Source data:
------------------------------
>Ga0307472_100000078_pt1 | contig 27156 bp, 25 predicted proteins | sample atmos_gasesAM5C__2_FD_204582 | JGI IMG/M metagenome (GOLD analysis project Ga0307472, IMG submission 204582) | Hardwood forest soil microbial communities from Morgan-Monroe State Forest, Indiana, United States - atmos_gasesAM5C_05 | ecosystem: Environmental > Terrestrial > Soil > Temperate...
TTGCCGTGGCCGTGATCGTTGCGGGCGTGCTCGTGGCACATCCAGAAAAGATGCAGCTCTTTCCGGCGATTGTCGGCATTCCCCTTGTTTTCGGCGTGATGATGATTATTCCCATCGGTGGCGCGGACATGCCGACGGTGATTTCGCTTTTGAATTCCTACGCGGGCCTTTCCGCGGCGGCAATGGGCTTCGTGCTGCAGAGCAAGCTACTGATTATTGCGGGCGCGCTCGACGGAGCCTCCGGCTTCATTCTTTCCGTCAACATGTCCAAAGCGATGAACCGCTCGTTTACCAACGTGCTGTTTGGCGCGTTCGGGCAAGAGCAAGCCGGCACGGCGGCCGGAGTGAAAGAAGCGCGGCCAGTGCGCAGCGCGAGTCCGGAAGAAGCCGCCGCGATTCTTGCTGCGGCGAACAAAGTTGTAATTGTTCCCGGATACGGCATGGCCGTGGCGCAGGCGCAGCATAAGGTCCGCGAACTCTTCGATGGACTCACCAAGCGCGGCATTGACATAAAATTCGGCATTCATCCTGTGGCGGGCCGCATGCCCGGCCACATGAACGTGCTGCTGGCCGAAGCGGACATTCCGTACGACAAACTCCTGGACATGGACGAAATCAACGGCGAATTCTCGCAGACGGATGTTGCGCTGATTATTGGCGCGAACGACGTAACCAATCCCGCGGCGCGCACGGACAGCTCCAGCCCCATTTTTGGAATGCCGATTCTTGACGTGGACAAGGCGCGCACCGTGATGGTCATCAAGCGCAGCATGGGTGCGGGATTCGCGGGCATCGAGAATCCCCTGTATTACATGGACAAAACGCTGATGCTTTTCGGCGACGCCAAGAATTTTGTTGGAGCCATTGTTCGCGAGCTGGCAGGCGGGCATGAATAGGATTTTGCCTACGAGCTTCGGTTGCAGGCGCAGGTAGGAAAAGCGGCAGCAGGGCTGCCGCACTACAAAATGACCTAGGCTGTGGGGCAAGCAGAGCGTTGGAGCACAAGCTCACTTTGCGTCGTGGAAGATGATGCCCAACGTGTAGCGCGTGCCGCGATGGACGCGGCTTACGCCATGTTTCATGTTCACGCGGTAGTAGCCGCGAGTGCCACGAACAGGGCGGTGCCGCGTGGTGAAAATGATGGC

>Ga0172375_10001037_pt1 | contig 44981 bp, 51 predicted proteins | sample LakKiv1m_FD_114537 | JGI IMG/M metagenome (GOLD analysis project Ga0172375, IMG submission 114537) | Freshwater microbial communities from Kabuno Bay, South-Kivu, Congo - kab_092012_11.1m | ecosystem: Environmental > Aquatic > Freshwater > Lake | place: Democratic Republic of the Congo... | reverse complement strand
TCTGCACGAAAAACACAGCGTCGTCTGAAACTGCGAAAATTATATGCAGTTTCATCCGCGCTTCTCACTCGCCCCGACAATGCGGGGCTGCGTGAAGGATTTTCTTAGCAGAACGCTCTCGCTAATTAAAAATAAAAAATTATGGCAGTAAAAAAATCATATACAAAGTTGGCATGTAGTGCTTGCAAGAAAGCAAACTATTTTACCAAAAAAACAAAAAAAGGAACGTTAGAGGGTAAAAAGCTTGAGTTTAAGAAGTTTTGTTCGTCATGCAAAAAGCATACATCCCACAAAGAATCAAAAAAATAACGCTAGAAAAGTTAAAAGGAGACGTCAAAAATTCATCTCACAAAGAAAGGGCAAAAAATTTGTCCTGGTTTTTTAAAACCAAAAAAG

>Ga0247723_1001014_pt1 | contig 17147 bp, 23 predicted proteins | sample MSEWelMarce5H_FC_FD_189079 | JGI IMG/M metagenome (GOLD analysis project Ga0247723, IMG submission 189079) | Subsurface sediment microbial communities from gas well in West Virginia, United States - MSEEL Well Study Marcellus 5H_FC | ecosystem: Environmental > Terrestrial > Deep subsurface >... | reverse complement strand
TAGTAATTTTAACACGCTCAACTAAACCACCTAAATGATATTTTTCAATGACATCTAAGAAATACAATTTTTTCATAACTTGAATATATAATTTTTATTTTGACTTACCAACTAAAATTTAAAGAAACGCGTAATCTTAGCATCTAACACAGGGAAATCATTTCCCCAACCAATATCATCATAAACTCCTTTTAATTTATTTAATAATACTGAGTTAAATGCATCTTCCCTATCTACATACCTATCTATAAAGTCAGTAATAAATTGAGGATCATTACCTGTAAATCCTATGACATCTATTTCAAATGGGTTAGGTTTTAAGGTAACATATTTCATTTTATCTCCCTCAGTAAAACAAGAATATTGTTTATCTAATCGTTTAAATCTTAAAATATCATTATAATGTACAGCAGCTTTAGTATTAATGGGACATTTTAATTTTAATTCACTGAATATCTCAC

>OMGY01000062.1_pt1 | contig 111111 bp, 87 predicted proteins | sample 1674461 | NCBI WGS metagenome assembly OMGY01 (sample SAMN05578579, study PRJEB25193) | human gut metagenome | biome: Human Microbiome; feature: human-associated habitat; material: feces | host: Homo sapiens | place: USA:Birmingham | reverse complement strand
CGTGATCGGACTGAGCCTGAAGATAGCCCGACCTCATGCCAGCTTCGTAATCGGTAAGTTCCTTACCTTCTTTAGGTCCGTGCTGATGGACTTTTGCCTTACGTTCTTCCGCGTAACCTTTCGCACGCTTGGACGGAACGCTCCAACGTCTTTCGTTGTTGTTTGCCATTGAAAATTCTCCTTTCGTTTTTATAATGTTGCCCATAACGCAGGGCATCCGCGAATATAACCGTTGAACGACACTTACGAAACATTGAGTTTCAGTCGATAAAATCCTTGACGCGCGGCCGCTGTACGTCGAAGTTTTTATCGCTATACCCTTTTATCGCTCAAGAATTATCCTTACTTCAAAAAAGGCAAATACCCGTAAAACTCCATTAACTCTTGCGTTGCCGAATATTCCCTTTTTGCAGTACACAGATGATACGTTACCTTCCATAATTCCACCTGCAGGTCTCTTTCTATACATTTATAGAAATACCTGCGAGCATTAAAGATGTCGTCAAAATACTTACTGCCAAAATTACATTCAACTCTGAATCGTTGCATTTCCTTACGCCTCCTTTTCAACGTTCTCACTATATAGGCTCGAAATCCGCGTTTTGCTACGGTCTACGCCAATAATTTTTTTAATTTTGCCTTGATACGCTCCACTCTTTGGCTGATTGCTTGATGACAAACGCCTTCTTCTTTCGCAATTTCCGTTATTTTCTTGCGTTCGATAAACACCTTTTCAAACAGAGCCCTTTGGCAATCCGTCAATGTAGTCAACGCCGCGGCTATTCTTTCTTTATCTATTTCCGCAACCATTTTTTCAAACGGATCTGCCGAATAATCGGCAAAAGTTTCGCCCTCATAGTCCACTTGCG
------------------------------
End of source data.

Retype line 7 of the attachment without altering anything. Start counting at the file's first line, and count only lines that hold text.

>OMGY01000062.1_pt1 | contig 111111 bp, 87 predicted proteins | sample 1674461 | NCBI WGS metagenome assembly OMGY01 (sample SAMN05578579, study PRJEB25193) | human gut metagenome | biome: Human Microbiome; feature: human-associated habitat; material: feces | host: Homo sapiens | place: USA:Birmingham | reverse complement strand